As we are utilising a Private DNS Zone that is currently only linked to the Spoke VNet and with the new Custom DNS Server living in the Hub VNet, we need to update the links for our Private DNS Zone to link to our Hub Vnet:
Next we will need to add a conditional forwarder on our DNS Server:
This means that DNS requests from our az-mgmt-vm VM are being forwarded to our DNS Server (az-dns-vm), and then on to public Root Hints server(s) located on the public Internet. (You can see these server details within the Root Hunts tab if you are interested). Unfortunately, whilst this is great for enabling a Microsoft DNS Server to function with its default config, it also means that requests are not being sent to Azure DNS, and therefore our use of Azure DNS Private Zones is failing.
We will now look to update a specific forwarder for our Custom DNS Server to forward any requests that it does not know about to Azure DNS using the IP of 22.214.171.124, note that this IP address is a ‘Special’ IP address that can be utilised to forward DNS requests through to in order to access Azure Private and Public DNS services. We will check what we can do with DNS in a true on prem fashion later on in this post, as on premise resources will not be able to utilise this IP.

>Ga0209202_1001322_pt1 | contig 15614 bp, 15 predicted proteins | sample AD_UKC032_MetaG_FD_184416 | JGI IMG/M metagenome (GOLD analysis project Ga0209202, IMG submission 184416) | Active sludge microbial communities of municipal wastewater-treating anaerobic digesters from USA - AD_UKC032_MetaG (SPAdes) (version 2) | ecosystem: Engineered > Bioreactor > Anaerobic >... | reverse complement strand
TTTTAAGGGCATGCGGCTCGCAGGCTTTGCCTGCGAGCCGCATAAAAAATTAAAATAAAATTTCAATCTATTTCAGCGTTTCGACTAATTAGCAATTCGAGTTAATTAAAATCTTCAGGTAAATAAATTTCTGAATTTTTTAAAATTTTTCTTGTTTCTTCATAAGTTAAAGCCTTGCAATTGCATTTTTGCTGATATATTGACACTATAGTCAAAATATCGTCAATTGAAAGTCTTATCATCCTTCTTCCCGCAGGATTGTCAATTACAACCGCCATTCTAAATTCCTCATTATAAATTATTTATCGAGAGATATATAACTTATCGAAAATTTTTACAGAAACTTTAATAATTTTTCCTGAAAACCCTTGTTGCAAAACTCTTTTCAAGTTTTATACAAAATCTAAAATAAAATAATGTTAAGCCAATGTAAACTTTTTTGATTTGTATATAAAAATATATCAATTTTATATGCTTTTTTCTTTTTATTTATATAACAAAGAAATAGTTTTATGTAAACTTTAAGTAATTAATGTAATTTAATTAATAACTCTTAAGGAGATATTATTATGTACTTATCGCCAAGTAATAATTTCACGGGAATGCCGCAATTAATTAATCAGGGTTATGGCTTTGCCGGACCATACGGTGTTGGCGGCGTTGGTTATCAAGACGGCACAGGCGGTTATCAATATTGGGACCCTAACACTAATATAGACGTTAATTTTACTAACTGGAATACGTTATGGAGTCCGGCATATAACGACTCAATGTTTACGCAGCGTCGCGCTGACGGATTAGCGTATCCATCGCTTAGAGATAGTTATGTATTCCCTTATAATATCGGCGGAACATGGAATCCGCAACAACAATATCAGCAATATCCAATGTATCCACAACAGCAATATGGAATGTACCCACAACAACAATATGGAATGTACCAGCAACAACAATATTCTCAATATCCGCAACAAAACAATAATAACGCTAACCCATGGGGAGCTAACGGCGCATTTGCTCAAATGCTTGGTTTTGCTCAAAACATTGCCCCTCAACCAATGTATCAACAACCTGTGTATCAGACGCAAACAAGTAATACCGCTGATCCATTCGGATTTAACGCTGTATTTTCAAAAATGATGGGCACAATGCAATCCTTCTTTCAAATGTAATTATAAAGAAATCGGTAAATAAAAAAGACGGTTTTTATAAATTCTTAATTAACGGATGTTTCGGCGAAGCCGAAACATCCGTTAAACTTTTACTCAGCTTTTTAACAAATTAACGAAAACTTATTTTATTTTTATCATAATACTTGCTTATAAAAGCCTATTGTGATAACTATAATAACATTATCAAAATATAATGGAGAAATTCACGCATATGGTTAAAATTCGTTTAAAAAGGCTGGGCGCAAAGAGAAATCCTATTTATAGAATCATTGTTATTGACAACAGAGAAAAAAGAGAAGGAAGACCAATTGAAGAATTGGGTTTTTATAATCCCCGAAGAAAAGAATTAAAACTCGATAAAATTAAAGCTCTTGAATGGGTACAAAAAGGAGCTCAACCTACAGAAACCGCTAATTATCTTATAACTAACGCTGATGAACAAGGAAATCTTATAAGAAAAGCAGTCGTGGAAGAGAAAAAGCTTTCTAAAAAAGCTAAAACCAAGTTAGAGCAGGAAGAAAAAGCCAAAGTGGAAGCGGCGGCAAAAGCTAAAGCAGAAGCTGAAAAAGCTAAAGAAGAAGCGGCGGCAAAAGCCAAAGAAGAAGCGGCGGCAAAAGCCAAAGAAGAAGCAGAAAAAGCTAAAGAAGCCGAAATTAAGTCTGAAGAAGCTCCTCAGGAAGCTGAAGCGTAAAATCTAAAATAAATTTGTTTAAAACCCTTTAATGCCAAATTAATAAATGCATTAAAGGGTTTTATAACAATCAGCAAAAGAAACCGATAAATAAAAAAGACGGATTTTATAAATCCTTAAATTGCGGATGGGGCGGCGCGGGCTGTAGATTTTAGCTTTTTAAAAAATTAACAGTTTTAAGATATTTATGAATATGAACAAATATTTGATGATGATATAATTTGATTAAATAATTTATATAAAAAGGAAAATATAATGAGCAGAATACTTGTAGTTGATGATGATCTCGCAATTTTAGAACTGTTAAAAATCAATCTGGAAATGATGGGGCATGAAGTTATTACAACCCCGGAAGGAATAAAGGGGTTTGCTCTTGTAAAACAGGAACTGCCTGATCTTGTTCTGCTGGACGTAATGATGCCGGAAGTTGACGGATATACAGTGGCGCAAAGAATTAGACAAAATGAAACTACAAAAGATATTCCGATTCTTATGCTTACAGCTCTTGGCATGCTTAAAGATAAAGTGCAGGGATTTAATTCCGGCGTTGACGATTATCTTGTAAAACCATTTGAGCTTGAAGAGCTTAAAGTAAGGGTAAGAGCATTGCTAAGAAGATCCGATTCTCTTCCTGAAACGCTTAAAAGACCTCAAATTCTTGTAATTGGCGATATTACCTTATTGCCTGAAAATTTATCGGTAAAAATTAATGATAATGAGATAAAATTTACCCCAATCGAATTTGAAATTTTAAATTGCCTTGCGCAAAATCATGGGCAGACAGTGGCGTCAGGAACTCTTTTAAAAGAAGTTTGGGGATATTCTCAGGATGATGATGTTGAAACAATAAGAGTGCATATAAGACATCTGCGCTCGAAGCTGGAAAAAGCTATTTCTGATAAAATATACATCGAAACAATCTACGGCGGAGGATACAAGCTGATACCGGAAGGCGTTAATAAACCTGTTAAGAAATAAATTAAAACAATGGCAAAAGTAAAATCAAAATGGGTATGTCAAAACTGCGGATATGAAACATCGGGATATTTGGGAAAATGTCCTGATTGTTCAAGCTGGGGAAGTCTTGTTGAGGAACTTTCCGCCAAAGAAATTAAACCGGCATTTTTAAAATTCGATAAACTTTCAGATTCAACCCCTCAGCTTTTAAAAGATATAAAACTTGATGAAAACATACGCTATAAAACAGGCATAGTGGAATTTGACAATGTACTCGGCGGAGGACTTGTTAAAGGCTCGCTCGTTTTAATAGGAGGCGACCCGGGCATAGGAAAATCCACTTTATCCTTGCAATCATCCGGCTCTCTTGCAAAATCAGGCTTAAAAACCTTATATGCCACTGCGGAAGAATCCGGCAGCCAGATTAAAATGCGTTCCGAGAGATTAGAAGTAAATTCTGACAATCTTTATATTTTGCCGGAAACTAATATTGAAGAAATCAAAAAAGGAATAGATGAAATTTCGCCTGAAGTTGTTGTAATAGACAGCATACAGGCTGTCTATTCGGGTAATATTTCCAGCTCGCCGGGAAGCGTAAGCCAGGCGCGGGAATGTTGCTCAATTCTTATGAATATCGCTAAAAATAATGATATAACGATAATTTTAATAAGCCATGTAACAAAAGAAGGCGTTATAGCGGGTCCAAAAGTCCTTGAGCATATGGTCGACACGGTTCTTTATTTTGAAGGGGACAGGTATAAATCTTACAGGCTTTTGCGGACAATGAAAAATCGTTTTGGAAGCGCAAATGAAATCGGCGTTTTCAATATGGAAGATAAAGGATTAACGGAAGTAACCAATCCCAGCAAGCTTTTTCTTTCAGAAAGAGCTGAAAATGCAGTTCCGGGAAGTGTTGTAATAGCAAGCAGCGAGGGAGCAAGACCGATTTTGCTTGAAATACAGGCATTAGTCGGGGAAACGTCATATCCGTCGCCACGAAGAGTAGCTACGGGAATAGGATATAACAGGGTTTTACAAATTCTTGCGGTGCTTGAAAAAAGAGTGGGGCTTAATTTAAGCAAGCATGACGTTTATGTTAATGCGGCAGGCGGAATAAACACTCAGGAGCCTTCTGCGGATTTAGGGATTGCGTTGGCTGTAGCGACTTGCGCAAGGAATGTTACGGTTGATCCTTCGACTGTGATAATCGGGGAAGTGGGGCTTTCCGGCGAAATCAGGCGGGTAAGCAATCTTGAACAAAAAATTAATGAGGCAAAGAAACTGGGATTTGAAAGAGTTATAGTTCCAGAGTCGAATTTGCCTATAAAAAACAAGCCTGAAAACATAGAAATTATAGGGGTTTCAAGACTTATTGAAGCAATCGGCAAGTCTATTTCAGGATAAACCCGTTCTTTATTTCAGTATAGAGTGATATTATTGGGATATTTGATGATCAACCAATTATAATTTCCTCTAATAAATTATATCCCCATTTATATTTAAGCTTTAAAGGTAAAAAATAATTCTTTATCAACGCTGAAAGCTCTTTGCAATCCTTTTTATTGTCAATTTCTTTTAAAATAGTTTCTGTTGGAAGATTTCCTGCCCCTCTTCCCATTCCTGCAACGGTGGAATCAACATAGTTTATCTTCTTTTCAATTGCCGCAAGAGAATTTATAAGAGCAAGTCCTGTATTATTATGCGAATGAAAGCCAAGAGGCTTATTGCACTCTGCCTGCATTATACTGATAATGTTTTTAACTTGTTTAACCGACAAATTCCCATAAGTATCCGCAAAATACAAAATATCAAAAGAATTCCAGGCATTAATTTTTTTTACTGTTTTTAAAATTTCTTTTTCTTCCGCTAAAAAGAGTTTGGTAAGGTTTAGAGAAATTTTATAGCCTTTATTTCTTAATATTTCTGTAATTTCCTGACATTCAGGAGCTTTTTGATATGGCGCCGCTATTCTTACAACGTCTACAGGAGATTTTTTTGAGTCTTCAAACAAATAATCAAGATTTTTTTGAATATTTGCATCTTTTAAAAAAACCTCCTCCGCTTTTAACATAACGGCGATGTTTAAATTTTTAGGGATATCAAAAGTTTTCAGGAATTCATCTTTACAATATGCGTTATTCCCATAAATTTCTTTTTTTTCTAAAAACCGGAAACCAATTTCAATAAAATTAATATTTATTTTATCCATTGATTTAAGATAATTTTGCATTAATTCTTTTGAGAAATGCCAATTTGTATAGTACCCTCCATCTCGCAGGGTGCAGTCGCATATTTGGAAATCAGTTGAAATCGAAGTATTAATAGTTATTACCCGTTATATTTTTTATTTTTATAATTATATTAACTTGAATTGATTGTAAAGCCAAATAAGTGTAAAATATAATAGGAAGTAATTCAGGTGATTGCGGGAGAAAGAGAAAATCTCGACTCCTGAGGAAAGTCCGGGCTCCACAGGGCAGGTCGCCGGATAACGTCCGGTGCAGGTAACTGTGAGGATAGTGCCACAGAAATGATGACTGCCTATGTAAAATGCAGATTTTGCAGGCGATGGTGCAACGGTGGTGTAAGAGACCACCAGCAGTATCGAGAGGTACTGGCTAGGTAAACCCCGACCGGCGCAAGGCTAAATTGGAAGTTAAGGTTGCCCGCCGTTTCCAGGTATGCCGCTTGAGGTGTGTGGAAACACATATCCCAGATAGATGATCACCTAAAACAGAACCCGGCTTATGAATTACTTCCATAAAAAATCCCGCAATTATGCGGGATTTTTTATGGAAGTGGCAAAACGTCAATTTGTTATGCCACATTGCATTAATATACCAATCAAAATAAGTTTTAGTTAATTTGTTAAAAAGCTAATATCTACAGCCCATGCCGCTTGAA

Back on our Management Server, and after flushing the DNS with ipconfig /flushdns command, we can now see that we are picking up our Private Link Private DNS Zone record for our Azure SQL Database Server:
Hopefully this has given a neat overview of how Private Link can be utilised in conjunction with Azure Private DNS Zones in order to provide a Private access endpoint to Azure resources, in this instance an Azure SQL Database Server.
Using Private Link over a Private Hybrid Connection
Currently our On Prem DNS Server is pointing to Google DNS Services 126.96.36.199
Next we can add a Conditional Forwarder for our DNS Zone: ‘database.windows.net’ to forward requests through to our DNS Server located in Azure:
This means that our On Prem DNS Server will utilise Google DNS Servers to query any unknown requests, but then conditionally forward requests for the said Domain to our DNS Server located in Azure.
And here we have the results that we expect to see.
You are now using Azure Private Link to access your SQL server from On-Premises, entirely via your privately IP addressed Hybrid Site-to-Site VPN Connection. You have modified your DNS configuration to make this work, as depicted in the packet-walk diagram below.
It may be the case that you do not have a DNS Server hosted in Azure, and therefore you may be wondering on what options you might have to represent your Private Link Private DNS hosts with minimal administrative effort.
A few options to look at may be:
- If you are using Azure Firewall, there are some new features in Azure Firewall that may be utilised for DNS lookups:
- Maybe consider deploying a light weight highly available DNS Proxy based on NGINX